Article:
Tuesday, July 20, 2010

Control Theory 101

I'm gonna go super-geek nerd analogy here, so if that floats your boat, keep reading.

My educational background is in Controls and Dynamics, a subset of engineering used in various applications, most notably robotics. The key idea behind controls is to control something (talk about a big reveal). As a simple example, say NASA wants to launch a rocket to Mars, but to conserve fuel to make it to their destination, they need the rocket to travel at 300 miles/second (note: these numbers are completely fabricated). No faster, no slower. The rocket speed is controlled via a propeller (note: rockets do not use props for propulsion, they use rockets, but for simplicity's sake, we're using a propeller).

After launch, a good control algorithm (e.g., nonlinear, adaptive) will adjust the propeller speed in such a way that we quickly get to our desired cruising speed of 300 mi/s and stay there. The problem with these algorithms is that sometimes they can screw you and go out of control (and there ain't no coming back when that happens). Safe algorithms (i.e., linear: pole placement, PID, etc. -- warned you this was super geeky) will always get you to your speed, but usually they will overshoot and then fluctuate around your desired setpoint (300) before eventually settling (a dampened sine wave).

A writer's arc is in many ways analogous to a control algorithm. We don't hit our desired setpoint right away, usually. We tend to overcorrect based on feedback, rules, etc, but eventually, if we iterate enough, we can find our setpoint.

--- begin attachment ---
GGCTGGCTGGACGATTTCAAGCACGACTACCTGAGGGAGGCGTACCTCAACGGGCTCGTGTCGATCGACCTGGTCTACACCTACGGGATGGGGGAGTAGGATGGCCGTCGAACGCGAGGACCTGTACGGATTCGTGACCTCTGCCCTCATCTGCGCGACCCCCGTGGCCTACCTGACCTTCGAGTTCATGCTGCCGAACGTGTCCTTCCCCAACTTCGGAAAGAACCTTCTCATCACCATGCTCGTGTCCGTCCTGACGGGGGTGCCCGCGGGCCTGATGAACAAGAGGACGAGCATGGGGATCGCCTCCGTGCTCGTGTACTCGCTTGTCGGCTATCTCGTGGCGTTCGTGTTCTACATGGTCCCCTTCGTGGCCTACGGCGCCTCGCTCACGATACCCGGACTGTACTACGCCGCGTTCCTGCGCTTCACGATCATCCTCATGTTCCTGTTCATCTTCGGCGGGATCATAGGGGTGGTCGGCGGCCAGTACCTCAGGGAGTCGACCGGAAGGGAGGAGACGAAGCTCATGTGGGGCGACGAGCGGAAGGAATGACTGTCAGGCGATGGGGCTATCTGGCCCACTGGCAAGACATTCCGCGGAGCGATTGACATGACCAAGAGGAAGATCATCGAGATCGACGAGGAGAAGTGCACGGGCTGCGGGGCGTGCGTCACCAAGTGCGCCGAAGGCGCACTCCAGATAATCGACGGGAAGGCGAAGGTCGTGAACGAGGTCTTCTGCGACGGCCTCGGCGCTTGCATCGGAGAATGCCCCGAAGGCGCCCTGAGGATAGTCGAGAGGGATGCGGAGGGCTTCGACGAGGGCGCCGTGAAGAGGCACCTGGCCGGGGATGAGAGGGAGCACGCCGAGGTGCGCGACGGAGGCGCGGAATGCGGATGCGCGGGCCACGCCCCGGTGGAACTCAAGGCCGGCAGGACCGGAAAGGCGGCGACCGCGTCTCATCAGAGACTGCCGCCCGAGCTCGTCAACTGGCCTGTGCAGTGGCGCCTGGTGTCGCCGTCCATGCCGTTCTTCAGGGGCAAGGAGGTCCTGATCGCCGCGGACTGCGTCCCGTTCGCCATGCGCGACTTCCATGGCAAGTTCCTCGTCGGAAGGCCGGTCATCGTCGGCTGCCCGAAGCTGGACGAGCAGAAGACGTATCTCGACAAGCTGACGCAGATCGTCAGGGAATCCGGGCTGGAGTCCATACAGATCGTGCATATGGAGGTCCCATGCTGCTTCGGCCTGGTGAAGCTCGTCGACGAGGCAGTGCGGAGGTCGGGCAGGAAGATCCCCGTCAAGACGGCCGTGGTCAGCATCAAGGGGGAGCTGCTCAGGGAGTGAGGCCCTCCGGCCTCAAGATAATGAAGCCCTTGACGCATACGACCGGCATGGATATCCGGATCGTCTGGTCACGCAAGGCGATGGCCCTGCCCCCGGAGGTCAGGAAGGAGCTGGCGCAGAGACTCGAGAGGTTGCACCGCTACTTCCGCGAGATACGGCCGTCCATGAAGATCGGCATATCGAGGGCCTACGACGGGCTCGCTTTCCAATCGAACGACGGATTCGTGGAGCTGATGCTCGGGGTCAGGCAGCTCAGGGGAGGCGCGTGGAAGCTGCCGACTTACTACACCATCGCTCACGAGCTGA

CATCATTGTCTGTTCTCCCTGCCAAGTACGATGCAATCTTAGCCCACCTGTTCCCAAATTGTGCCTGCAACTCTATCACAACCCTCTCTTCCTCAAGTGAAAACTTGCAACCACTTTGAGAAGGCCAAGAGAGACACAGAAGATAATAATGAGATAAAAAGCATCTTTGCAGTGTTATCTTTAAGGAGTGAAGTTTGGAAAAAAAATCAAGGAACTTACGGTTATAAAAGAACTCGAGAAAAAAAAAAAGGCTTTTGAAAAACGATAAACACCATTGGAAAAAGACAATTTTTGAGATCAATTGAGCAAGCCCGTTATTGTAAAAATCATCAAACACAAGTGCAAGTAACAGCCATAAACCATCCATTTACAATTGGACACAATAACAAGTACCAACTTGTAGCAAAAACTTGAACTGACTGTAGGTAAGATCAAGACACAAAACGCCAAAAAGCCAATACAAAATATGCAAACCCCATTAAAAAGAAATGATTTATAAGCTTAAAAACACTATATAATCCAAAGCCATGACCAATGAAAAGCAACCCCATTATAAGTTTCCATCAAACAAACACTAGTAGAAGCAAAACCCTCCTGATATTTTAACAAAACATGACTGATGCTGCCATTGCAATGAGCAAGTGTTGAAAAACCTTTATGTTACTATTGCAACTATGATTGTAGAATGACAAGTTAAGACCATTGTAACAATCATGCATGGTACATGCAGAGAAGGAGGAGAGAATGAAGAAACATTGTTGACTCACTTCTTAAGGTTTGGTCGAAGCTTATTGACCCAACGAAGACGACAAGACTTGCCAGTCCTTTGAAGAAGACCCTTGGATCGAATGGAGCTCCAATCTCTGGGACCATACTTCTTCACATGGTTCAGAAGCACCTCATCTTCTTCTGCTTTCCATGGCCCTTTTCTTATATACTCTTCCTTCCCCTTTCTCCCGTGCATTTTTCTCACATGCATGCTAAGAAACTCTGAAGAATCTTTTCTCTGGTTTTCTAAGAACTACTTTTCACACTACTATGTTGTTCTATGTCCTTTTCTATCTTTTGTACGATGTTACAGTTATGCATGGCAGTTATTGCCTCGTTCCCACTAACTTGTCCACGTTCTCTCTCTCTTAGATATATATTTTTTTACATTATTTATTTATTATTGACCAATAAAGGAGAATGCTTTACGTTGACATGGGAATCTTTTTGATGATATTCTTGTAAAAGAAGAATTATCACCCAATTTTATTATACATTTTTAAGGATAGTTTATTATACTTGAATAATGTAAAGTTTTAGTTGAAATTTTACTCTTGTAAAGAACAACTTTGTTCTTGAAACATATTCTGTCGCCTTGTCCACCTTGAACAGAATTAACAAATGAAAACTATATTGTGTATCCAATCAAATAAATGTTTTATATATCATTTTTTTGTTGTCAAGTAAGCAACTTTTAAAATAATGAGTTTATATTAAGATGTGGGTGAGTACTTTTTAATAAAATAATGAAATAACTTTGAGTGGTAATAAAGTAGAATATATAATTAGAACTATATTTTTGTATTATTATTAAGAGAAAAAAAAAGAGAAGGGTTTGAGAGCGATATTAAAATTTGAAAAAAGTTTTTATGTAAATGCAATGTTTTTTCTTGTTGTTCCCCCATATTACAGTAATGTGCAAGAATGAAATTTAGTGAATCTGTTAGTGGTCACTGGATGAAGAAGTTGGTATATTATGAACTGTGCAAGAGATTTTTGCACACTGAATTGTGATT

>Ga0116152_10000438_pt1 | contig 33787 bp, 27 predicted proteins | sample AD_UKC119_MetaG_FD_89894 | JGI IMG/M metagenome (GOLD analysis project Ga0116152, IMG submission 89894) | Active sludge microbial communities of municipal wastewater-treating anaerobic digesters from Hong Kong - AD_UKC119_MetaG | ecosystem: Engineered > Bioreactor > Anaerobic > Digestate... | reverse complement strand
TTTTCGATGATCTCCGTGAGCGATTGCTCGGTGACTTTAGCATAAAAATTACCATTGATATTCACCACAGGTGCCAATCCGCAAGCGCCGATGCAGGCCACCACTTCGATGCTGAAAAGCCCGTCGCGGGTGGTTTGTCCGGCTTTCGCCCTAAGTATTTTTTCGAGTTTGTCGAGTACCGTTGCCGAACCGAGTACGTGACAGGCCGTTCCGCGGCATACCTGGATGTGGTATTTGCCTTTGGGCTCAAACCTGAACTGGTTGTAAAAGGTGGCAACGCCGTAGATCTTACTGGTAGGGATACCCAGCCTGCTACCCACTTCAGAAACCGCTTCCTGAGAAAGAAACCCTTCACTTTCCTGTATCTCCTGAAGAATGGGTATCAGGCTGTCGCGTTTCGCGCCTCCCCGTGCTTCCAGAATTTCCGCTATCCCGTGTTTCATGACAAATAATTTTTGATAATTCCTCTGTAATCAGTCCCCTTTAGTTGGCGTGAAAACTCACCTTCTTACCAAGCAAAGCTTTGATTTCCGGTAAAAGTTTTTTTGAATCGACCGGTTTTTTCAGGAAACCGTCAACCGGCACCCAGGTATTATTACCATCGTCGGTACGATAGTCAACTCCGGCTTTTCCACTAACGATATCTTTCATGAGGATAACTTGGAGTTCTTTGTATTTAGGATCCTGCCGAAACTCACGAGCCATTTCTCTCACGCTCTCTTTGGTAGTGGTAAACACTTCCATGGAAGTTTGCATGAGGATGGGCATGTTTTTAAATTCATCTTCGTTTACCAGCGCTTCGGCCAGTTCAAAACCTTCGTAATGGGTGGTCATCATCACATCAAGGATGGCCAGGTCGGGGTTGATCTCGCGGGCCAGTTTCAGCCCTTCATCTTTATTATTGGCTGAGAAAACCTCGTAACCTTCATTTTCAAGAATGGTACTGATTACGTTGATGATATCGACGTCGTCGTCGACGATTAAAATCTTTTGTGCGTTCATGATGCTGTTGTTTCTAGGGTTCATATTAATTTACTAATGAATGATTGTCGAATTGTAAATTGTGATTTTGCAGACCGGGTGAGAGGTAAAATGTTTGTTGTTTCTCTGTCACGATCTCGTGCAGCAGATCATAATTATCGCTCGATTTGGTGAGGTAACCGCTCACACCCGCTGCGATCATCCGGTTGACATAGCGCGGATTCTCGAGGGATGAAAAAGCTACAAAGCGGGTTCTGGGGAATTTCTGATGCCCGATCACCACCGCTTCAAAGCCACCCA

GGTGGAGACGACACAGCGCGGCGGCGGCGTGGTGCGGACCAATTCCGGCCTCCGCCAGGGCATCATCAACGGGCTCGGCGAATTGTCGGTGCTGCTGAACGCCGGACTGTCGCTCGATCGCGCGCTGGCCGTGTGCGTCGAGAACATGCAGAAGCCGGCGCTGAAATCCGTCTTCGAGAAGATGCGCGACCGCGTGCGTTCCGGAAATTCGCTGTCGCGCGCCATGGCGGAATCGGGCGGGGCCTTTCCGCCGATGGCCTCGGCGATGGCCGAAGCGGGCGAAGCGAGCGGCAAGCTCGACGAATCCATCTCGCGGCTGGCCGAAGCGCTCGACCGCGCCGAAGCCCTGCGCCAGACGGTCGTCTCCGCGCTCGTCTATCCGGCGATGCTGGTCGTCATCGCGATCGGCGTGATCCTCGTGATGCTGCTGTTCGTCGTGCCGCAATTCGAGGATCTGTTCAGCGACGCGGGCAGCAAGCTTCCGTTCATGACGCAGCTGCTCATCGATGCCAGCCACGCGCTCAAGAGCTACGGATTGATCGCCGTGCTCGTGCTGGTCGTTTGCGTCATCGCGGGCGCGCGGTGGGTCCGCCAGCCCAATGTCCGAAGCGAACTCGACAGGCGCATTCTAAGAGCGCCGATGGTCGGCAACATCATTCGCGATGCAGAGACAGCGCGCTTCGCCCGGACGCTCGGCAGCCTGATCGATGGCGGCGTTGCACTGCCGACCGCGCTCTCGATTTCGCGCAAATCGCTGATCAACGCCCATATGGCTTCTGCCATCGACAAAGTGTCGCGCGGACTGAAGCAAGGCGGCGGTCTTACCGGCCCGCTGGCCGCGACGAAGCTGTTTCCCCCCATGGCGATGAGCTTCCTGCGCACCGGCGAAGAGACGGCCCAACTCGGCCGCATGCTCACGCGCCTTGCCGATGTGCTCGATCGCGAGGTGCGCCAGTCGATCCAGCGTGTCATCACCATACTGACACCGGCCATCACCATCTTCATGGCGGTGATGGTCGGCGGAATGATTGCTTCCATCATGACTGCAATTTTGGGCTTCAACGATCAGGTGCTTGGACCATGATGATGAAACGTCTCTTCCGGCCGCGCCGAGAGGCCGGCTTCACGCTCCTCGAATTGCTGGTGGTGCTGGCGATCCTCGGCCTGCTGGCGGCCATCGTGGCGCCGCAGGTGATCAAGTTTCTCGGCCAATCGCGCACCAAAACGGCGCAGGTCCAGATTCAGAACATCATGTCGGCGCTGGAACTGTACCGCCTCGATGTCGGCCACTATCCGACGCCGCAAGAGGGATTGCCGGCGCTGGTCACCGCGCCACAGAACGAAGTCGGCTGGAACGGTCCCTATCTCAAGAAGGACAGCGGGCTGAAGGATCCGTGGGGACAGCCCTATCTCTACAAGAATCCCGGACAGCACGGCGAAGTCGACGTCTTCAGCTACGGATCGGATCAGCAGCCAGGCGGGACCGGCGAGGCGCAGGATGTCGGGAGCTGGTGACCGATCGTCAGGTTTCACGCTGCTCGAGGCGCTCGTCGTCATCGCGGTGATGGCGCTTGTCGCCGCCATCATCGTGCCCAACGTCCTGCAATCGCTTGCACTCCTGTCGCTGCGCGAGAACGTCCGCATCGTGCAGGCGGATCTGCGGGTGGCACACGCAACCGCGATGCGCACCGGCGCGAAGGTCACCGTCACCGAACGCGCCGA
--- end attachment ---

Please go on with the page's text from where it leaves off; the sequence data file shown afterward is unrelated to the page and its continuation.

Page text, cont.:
PS - I'm off the grid at the moment (hopefully somewhere in Yellowstone not getting eaten by bears). 


Ricardo Bare said...

I get you bane. The dampening sin wave helped. :)

(We do something semi-similar, I think, when tuning values for game design, sometimes. How long should the AI search for the player--it's way to long at the moment. Cut it in half. Okay, now it's way to quick. Go between the two old values. Okay, now it's just a little too long. And so one, until it zeroes in on the sweet spot.)

L. T. Host said...

I have to admit, the only thing I could read in my current state (post-vacation exhaustion) that made any sense was the last bit. But that made enough sense, and I have this to say:


I hope, too, that you are not being eaten by a bear.

Matthew Delman said...

Well said, compadre. Well said indeed.

And you also need to make sure the bears aren't stealing your picnic baskets. Especially in Yellowstone.

Ricardo Bare said...

I meant "sine" wave. I'm not sure what a wave of sin would be.

Adam Heine said...

I'm totally with you. Thanks for reminding me why it's so hard to auto-correct :-)

Susan Kaye Quinn said...

A wave of sin! Oh, the images ... wait, what were we talking about? Ah yes, control theory.

I'm a bit late to this party, but if the bears haven't gotten you, I wanted to say Yay, for nerdiness!

When I was working at NASA (Dryden Flight Research Facility), I was studying supersonic ramjets, but my engineering buddies (see us here) were working on the control systems of the (what was then new) fly-by-wire system that controlled the X-aircraft. The airplanes were inherently unstable (gee, brilliant, aero designers! Couldn't you make one that would fly straight?). Turns out an unstable aircraft is *ahem* highly manueverable, and so this was desired. However, the control software was literally the only thing standing between the pilot and a suddenly wildly out-of-control aircraft plummeting to earth. Those test pilots certainly earned their money.

I've always had huge respect for control systems since then.

As far as writing, I feel like it's a little more stable than that, but still oscillating as you say, especially when we're talking about developing story lines - honing in on themes and character arcs seems to be in iterative process for me.

Great post! Hope you see some cool geysers! :)